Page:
Kanter traded at NBA deadline, joins Waiters in OKC

Enes Kanter averaged 13.8 points with the Jazz this season.

Enes Kanter averaged 13.8 points with the Jazz this season.

Three months ago, controversy brought Enes Kanter and Dion Waiters together.

It was back in November when Waiters, a third-year shooting guard with the NBA’s Cleveland Cavaliers, became a magnet for nationwide criticism when it was reported that he’d skipped a pre-game playing of the U.S. national anthem due to his Islamic beliefs. While the religion angle was quickly debunked after the reporter who broke the story admitted he’d misunderstood a statement by Waiters, reactions still poured in from media, fans and athletes alike.

One athlete whose public response stood out was Kanter, a fourth-year center with the Utah Jazz who is also Muslim. Kanter wrote in a Twitter post that Muslims “love and respect” the U.S., and offered support for Waiters, whom he called his brother even though the two had never met.

On Thursday, the business of pro basketball brought Kanter and Waiters together again — not just as brothers in Islam but as teammates chasing an NBA championship.

Before the league’s trade deadline passed, Kanter was dealt by the Jazz to the Oklahoma City Thunder as part of a three-team transaction that included the Detroit Pistons. In OKC, Kanter will join Waiters, who was traded from the Cavs to the Thunder in January.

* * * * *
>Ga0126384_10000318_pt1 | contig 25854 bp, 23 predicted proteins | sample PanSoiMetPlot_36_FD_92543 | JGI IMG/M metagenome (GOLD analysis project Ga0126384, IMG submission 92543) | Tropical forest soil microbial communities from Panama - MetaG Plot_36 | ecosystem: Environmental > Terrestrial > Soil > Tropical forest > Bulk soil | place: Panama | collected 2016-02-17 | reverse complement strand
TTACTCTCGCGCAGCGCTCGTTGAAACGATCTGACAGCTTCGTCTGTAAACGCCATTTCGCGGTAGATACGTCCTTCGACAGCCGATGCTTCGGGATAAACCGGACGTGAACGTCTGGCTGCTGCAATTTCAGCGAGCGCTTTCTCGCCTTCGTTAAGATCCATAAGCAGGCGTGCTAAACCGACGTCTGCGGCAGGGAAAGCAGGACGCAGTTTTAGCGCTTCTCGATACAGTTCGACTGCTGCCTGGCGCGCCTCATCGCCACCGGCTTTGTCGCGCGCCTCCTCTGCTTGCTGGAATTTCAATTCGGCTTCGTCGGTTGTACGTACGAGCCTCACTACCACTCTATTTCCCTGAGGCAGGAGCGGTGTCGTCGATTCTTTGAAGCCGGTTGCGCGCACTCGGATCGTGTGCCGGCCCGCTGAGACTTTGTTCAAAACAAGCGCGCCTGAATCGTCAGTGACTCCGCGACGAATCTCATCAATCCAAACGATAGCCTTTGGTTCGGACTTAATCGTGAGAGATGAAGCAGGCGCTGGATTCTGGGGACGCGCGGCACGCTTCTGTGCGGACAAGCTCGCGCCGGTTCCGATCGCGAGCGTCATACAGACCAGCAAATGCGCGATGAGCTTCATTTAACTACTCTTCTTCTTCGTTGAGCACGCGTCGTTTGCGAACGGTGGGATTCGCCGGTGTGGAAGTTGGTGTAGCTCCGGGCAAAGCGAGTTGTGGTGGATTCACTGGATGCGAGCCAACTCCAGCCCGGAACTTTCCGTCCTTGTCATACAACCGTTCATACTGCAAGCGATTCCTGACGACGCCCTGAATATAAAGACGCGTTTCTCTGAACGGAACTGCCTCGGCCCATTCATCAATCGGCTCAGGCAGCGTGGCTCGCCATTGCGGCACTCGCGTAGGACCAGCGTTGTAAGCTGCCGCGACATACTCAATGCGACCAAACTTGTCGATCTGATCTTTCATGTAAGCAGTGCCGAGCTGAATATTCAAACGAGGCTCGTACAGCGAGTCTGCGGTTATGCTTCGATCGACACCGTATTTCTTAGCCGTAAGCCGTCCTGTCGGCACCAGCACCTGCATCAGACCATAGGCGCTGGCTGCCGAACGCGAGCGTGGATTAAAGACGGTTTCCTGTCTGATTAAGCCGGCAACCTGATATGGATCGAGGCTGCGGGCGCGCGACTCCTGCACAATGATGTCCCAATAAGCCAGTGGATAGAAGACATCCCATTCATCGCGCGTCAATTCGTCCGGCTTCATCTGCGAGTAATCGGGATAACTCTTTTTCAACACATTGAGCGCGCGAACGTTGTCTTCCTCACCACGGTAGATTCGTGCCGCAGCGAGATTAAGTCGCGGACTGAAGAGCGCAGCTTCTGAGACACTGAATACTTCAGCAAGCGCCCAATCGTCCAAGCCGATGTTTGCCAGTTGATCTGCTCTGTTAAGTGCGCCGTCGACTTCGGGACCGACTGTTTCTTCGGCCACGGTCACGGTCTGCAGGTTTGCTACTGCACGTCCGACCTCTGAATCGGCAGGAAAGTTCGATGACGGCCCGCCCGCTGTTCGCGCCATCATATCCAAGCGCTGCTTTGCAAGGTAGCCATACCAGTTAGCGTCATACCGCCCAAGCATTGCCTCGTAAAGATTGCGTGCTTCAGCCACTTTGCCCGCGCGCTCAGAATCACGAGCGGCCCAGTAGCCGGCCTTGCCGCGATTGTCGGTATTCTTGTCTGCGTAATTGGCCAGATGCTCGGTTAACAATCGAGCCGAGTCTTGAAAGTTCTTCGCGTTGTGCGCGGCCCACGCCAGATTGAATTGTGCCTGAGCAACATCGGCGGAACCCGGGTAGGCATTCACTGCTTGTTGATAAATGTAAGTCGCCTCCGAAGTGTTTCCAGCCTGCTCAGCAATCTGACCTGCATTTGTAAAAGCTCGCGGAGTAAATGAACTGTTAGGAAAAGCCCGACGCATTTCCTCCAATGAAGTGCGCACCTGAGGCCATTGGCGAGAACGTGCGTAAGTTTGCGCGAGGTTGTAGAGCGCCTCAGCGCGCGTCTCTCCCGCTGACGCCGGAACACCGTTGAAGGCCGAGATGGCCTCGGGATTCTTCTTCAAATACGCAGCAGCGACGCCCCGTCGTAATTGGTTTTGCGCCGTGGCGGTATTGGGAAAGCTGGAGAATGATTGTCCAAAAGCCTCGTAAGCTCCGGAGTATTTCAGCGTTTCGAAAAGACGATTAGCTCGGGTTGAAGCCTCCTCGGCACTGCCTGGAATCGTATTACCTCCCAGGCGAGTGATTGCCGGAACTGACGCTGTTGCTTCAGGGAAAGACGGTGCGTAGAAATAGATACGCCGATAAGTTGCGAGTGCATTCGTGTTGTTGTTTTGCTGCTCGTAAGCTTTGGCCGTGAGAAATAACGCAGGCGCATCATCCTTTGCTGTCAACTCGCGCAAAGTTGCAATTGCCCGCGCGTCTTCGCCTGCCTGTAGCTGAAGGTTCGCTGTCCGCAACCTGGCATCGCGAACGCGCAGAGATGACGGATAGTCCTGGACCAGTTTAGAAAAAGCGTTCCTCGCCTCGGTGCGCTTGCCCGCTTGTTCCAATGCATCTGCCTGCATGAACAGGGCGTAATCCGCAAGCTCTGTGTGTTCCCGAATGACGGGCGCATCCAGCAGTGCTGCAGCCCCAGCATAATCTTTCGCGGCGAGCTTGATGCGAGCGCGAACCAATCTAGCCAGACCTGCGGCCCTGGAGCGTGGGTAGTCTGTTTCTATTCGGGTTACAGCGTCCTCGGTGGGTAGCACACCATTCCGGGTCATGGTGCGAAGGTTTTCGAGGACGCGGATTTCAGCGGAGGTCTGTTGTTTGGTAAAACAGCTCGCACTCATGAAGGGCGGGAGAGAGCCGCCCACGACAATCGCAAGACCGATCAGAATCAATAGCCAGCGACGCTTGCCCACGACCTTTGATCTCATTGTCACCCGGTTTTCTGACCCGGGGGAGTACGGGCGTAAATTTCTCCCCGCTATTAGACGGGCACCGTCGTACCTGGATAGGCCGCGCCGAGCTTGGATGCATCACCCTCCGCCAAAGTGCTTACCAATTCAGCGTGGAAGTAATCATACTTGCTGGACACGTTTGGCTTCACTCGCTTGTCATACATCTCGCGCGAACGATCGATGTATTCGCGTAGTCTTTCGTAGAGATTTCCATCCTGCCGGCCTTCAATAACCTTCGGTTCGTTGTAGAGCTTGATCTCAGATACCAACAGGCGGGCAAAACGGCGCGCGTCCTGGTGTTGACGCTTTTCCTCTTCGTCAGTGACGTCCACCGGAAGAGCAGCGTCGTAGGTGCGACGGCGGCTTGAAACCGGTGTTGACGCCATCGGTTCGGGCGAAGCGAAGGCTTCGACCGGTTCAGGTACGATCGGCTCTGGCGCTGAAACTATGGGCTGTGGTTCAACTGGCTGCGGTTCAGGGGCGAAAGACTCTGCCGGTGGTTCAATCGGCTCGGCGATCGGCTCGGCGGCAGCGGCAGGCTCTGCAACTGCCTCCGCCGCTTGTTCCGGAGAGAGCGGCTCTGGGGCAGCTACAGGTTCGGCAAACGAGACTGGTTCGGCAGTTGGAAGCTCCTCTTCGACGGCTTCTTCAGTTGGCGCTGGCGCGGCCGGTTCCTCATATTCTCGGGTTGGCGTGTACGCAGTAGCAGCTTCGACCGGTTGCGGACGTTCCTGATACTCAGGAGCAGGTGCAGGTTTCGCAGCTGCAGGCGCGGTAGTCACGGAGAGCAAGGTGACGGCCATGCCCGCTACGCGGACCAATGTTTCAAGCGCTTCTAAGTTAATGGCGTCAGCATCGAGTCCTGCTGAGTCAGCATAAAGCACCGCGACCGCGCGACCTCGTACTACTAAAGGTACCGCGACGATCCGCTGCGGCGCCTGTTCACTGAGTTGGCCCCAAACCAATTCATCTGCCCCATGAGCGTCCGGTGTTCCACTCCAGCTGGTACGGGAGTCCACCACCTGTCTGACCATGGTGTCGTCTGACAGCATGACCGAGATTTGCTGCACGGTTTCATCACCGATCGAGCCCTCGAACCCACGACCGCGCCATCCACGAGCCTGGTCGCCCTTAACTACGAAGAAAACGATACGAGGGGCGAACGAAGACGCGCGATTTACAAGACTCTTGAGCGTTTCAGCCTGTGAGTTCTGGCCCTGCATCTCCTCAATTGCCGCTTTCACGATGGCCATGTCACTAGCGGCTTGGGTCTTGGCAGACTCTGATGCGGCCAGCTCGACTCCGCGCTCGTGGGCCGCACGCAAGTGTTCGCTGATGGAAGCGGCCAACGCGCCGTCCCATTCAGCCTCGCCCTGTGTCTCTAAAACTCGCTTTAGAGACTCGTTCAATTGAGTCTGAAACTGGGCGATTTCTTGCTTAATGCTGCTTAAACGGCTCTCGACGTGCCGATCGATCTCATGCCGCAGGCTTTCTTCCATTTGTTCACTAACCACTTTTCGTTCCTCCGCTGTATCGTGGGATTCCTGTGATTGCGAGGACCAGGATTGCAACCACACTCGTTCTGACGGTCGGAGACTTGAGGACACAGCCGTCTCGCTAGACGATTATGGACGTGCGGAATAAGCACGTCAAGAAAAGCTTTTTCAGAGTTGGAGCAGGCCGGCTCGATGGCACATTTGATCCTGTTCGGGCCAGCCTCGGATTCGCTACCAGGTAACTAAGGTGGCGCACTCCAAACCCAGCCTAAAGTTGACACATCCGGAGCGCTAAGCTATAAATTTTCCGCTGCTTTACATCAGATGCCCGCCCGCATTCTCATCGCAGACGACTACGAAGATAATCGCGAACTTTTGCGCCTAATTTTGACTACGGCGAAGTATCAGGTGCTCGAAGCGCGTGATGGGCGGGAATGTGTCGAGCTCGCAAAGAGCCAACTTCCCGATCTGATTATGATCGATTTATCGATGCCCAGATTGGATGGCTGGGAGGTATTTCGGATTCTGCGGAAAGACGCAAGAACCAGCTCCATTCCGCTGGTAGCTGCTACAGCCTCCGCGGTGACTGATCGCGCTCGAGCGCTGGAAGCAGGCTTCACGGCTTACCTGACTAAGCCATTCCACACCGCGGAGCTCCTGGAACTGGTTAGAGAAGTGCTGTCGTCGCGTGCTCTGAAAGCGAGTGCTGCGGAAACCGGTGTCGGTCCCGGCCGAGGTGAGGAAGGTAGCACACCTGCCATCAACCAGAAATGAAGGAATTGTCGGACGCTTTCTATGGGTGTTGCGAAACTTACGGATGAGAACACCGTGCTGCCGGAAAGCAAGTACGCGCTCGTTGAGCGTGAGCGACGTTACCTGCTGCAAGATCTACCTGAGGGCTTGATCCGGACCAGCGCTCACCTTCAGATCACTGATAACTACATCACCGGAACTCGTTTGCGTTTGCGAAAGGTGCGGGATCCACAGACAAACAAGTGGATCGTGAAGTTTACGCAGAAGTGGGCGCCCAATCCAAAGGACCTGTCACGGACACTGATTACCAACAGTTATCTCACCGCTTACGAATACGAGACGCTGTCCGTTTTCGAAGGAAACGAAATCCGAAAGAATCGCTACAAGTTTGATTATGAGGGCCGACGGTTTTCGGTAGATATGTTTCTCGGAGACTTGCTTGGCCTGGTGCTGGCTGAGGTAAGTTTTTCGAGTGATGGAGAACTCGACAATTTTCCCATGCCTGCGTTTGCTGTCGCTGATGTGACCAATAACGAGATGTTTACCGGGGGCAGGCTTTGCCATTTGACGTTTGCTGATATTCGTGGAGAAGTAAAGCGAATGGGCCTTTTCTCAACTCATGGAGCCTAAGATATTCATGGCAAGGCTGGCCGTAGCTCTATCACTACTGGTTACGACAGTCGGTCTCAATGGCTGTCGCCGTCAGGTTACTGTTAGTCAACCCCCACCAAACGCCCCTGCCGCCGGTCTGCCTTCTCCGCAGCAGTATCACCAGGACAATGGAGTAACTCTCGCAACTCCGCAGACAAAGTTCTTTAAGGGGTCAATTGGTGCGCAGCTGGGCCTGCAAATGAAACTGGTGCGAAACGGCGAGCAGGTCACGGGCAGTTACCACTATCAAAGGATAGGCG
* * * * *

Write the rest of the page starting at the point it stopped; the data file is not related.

Waiters had been playing his best basketball of the season when Cleveland traded him, but the move still didn’t come as a surprise to the many observers who believed Waiters was no longer a good fit on a team that had undergone a major makeover by adding LeBron James, Kevin Love and a new coaching staff in the 2014 offseason. Waiters’ numbers (10.8 points per game) haven’t changed much in OKC, but all reports have said he’s more comfortable with his new team and has been embraced by Thunder superstars Kevin Durant and Russell Westbrook. And with OKC trading guard Reggie Jackson to Detroit as part of the deal to acquire Kanter, Waiters should inherit a bigger role in the Thunder offense, since Jackson was the team’s No. 3 go-to scorer.

Kanter’s departure from Utah was also no surprise. A few days before the deadline, he had told the team he wanted to be traded, apparently due to his uncertain status in the Jazz rebuilding project. Kanter was averaging 13.8 points and 7.8 rebounds in a career-high 27 minutes per game this season, but lately he’d been losing playing time to rapidly improving second-year center Rudy Gobert.

Kanter should step right into a spot in OKC’s starting five, but soon he’ll have to compete for time with regular starting center Steven Adams, who is currently sidelined with a hand injury.

The Thunder (29-25) have arguably the most talented team in the NBA’s Western Conference, yet they will be fighting just to stay in the playoff picture over the season’s second half. This is a team that could barely slip into the postseason and still be considered a legit title contender. Waiters and Kanter will be working together in that effort to bring OKC its first NBA championship.

More importantly, in a country and in a sport where many Muslim athletes don’t have another Muslim in the locker room and on the road with them, Waiters and Kanter have an opportunity to work together in their efforts to become better men and better Muslims.

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